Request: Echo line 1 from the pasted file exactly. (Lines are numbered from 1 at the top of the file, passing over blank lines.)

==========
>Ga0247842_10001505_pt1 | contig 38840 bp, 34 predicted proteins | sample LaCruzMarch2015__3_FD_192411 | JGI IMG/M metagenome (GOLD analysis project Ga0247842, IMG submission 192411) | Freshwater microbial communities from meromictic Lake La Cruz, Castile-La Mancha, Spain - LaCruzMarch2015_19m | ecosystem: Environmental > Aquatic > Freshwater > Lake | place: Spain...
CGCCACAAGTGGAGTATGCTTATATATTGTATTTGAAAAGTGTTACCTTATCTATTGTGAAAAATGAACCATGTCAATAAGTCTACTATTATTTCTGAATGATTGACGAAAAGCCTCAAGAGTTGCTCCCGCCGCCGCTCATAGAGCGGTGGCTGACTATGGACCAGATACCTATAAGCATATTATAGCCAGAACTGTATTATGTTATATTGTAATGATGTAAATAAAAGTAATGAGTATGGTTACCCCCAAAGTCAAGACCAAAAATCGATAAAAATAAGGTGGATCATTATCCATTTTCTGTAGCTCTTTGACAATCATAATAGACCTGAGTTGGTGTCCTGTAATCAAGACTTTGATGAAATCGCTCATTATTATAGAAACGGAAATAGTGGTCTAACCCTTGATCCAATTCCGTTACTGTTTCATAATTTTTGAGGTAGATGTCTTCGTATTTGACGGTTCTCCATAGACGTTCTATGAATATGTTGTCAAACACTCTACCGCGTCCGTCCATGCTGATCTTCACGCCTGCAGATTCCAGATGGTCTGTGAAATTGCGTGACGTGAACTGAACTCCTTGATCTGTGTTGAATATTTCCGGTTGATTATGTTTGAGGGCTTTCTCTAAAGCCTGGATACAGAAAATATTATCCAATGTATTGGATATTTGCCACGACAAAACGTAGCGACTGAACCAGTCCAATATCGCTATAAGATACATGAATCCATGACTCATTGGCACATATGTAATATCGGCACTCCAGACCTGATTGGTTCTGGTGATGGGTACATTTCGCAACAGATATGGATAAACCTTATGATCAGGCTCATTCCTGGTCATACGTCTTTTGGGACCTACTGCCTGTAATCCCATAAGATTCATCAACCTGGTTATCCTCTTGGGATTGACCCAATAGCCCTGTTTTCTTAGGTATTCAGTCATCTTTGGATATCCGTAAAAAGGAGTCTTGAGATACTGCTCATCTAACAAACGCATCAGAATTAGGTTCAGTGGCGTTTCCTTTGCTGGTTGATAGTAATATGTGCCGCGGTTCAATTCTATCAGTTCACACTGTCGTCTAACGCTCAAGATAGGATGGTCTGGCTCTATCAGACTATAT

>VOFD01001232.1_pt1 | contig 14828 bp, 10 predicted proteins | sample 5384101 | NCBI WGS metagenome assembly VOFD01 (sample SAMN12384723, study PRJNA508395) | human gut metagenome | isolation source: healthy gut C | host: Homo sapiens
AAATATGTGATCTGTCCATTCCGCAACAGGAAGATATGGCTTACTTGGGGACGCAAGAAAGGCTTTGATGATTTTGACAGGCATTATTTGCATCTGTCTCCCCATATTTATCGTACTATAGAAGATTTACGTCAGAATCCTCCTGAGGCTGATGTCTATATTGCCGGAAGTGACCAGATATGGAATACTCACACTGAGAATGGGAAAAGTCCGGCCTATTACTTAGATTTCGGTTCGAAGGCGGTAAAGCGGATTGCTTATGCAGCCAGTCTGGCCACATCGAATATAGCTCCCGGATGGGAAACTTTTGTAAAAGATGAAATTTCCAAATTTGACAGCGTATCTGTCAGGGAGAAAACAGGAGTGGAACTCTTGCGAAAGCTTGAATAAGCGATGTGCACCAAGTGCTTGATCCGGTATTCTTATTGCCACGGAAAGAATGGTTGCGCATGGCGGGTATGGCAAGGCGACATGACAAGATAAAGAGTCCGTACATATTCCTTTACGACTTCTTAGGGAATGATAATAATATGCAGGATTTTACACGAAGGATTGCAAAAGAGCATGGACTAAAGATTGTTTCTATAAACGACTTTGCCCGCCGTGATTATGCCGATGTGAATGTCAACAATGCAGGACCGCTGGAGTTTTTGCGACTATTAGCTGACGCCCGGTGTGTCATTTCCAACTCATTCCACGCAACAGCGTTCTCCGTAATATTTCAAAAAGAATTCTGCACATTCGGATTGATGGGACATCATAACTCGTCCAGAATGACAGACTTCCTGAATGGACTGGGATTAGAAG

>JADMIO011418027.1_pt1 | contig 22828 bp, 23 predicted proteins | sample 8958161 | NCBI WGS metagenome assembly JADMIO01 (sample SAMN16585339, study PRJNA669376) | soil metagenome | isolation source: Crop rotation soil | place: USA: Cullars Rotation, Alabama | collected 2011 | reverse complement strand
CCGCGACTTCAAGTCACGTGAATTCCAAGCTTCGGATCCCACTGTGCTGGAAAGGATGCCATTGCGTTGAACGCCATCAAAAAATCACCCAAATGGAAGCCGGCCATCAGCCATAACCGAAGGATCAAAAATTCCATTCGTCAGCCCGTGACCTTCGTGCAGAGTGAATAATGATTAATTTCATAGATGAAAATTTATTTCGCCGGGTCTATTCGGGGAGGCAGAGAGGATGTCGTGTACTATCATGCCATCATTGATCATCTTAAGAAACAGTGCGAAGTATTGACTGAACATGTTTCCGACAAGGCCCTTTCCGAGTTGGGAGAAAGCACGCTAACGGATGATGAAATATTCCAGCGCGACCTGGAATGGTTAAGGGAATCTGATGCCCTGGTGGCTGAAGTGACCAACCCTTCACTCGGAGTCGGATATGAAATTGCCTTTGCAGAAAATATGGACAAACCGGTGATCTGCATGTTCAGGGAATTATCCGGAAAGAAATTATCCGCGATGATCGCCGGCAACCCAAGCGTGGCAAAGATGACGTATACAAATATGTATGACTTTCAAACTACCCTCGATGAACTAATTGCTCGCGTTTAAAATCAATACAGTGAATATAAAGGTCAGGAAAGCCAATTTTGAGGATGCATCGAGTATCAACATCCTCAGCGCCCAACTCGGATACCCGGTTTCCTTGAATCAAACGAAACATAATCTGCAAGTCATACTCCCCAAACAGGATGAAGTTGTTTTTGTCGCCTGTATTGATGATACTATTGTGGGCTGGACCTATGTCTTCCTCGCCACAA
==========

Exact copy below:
>Ga0247842_10001505_pt1 | contig 38840 bp, 34 predicted proteins | sample LaCruzMarch2015__3_FD_192411 | JGI IMG/M metagenome (GOLD analysis project Ga0247842, IMG submission 192411) | Freshwater microbial communities from meromictic Lake La Cruz, Castile-La Mancha, Spain - LaCruzMarch2015_19m | ecosystem: Environmental > Aquatic > Freshwater > Lake | place: Spain...